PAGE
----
In this Article, let us uncover how a proprietary educational institution is being subjected to income tax.


Under the Tax Code, proprietary educational institution‘ is any private school maintained and administered by private individuals or groups with an issued permit to operate from the Department of Education, Culture and Sports (DECS), or the Commission on Higher Education (CHED), or the Technical Education and Skills Development Authority (TESDA), as the case may be, in accordance with existing laws and regulations.

Income tax rates

As a rule, it is subject to a special income tax rate of ten percent (10%) on their taxable income except on certain passive income. Notably, this is much lower than the regular corporate income tax rate of 30% of taxable net income. However, they must dedicate their operations to providing educational services because if they does not, then, they will cease to enjoy the benefit of 10%. If the gross income from unrelated trade, business or other activity exceeds fifty percent (50%) of the total gross income derived from all sources, they shall be taxed at 30% on the entire taxable income. ‘Unrelated trade, business or other activity‘ means any trade, business or other activity, the conduct of which is not substantially related to the exercise or performance by such educational institution of its primary purpose or function.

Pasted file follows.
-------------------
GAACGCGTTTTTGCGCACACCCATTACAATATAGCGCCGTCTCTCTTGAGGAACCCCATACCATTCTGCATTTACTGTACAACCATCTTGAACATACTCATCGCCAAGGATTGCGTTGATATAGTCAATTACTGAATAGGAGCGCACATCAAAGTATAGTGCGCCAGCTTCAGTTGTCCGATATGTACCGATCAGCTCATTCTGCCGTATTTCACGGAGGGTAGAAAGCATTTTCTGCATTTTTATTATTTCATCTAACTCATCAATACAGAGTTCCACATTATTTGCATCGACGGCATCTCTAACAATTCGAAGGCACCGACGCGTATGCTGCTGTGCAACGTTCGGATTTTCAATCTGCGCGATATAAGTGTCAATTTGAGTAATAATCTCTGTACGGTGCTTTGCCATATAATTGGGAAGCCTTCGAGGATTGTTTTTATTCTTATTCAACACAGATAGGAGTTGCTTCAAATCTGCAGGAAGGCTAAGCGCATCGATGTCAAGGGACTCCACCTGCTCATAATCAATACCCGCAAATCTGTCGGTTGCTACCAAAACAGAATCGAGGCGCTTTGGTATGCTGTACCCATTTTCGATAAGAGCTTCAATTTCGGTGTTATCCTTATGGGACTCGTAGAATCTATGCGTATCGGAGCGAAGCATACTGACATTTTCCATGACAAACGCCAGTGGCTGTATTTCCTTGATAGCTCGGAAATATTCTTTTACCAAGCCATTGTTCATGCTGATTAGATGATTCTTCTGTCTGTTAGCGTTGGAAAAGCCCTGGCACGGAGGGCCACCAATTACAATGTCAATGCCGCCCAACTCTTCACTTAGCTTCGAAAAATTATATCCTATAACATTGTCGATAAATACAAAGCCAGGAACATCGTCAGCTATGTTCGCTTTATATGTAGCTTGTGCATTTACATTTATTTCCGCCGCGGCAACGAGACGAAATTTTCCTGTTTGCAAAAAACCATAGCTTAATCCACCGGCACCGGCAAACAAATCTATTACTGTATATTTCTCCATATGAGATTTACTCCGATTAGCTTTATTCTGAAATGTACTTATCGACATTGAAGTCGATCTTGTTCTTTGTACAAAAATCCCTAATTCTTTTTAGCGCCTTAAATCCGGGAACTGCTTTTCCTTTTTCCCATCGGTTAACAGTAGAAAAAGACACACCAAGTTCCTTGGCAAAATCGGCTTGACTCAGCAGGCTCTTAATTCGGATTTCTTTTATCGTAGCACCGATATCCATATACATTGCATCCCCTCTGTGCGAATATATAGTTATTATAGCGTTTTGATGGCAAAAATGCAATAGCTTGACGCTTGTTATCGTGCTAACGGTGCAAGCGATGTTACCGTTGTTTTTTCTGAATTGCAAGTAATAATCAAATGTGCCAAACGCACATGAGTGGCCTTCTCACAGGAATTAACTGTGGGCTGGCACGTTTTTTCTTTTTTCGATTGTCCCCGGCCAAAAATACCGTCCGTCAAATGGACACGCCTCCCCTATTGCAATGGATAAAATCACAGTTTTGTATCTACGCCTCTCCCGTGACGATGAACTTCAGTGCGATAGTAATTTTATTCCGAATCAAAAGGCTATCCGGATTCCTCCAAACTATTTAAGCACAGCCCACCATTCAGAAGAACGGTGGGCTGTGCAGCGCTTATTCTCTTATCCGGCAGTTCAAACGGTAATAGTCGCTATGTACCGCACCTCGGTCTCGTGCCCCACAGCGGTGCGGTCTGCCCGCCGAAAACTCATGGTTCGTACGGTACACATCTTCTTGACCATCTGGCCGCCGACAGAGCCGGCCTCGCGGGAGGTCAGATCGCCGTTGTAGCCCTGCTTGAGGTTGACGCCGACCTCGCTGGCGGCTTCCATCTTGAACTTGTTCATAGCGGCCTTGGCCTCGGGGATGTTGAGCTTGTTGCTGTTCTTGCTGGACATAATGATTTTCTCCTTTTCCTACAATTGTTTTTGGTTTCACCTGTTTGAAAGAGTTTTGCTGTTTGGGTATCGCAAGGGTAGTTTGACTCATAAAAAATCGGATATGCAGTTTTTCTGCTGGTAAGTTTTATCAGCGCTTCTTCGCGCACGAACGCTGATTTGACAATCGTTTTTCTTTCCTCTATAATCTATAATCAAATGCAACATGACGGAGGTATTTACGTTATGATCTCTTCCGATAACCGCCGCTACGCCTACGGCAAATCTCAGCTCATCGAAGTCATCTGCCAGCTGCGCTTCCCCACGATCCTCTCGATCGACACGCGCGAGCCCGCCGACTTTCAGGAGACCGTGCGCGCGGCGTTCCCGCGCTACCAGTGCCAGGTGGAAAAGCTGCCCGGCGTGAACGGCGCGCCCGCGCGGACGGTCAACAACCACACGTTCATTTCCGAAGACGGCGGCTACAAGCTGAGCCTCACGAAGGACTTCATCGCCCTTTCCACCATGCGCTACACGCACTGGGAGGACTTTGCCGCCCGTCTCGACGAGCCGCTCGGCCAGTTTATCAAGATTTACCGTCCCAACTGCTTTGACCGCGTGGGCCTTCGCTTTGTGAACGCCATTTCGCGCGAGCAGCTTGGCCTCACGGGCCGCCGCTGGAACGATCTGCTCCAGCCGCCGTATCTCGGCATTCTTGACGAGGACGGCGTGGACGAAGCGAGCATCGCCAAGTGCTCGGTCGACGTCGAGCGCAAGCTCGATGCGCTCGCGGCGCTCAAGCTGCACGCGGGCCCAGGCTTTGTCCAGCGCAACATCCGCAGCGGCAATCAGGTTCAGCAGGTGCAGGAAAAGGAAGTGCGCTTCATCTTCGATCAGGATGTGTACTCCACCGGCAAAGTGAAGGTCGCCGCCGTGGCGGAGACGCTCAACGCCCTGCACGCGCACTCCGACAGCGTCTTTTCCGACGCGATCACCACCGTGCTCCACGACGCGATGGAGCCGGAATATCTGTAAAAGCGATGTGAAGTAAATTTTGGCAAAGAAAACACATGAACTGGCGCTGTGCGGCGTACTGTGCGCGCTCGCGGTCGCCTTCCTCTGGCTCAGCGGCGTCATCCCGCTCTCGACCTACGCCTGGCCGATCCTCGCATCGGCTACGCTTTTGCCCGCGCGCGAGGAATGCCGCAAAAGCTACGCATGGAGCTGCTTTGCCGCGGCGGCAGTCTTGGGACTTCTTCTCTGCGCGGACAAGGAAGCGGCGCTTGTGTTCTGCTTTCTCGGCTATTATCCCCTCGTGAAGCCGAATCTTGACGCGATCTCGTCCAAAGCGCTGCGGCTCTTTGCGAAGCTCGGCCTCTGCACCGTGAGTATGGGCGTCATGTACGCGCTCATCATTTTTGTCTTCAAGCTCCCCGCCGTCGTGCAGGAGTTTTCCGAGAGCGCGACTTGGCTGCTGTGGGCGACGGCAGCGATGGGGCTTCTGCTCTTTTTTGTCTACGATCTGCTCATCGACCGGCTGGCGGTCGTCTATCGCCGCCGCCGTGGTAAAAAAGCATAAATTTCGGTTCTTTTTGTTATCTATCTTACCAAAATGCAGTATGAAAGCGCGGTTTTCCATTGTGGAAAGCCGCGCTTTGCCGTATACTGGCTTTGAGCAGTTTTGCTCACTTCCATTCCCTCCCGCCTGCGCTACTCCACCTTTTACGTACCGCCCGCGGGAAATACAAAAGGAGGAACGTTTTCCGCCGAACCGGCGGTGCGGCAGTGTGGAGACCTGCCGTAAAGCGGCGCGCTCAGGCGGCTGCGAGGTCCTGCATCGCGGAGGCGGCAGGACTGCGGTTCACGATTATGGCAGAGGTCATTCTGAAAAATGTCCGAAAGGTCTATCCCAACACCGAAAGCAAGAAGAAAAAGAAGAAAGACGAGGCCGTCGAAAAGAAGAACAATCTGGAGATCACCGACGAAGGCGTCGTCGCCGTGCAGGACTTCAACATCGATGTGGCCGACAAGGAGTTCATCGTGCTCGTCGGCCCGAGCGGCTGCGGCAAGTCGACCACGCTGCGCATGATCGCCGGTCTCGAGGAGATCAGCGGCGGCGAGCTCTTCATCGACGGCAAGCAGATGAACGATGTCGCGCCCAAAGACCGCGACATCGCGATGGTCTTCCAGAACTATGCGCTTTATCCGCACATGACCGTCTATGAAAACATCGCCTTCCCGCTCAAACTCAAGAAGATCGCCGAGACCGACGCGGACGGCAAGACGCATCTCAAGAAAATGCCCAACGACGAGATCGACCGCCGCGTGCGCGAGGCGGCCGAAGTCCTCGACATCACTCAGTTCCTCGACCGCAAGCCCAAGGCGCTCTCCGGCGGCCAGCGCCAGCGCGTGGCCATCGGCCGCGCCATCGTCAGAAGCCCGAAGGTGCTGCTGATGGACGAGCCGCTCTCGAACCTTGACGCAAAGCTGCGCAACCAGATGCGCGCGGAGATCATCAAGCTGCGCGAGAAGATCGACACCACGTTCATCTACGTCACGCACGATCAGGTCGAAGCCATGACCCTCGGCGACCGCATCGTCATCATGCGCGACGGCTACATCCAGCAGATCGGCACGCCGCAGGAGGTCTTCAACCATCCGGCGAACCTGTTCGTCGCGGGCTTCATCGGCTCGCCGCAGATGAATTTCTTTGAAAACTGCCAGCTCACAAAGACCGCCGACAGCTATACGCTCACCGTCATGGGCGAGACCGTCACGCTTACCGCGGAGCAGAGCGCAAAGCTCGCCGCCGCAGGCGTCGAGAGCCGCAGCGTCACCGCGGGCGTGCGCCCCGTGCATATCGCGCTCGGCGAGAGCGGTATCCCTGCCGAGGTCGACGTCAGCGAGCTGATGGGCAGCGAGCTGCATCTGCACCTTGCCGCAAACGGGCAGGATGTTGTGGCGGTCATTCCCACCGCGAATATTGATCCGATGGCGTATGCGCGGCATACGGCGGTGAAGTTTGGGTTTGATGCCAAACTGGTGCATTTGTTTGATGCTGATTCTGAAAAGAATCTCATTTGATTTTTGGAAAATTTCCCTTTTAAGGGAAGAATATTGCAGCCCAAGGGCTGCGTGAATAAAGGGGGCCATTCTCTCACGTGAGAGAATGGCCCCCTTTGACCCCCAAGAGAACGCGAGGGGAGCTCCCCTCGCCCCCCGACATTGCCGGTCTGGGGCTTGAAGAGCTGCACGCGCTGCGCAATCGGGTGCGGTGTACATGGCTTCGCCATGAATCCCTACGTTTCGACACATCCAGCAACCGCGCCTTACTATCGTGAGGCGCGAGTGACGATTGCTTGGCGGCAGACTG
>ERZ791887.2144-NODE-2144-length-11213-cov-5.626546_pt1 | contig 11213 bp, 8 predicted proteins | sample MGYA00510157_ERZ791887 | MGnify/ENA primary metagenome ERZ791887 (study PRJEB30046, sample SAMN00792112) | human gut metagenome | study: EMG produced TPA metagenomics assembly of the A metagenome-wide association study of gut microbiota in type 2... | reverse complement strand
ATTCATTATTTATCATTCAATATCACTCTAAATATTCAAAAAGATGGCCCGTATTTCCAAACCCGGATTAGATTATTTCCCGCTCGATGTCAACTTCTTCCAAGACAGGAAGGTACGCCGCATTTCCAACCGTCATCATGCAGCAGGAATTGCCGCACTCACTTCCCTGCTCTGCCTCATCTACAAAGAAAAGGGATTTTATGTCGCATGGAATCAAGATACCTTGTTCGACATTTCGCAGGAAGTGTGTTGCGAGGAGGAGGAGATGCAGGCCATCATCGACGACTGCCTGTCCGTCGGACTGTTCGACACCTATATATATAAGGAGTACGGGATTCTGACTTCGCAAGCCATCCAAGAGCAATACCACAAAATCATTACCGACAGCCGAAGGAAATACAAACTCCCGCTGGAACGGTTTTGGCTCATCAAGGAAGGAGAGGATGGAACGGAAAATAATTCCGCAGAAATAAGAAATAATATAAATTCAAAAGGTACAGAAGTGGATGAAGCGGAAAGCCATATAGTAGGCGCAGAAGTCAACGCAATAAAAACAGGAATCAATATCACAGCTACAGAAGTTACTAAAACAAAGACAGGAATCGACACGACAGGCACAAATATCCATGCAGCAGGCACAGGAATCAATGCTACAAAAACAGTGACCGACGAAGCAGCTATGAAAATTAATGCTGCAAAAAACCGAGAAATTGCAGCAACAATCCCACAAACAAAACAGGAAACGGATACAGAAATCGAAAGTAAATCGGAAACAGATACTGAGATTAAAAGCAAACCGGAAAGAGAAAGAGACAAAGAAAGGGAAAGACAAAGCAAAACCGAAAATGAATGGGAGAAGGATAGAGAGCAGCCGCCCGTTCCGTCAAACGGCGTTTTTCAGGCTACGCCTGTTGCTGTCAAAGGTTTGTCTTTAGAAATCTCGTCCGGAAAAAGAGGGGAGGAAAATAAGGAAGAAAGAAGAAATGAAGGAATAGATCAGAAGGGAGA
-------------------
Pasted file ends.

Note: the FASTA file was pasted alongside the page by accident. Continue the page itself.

Allowable deductions

It is allowed to claim from its gross income, allowable deductions in like manner as an ordinary taxpayer engaged in trade or business. In addition to the expenses allowable as deductions, it may at its option elect either:

(a) to deduct expenditures otherwise considered as capital outlays of depreciable assets incurred during the taxable year for the expansion of school facilities, or

(b) to deduct allowance for depreciation thereof.

In other words, capital outlays which would have been normally considered as an asset subject to depreciation maybe claimed by proprietary educational institutions as an outright deduction from its gross income.

Passive income

Finally, passive income of proprietary educational institutions is taxed in the same manner as ordinary corporations. Examples of passive income are interest income from Philippine bank deposits and royalties.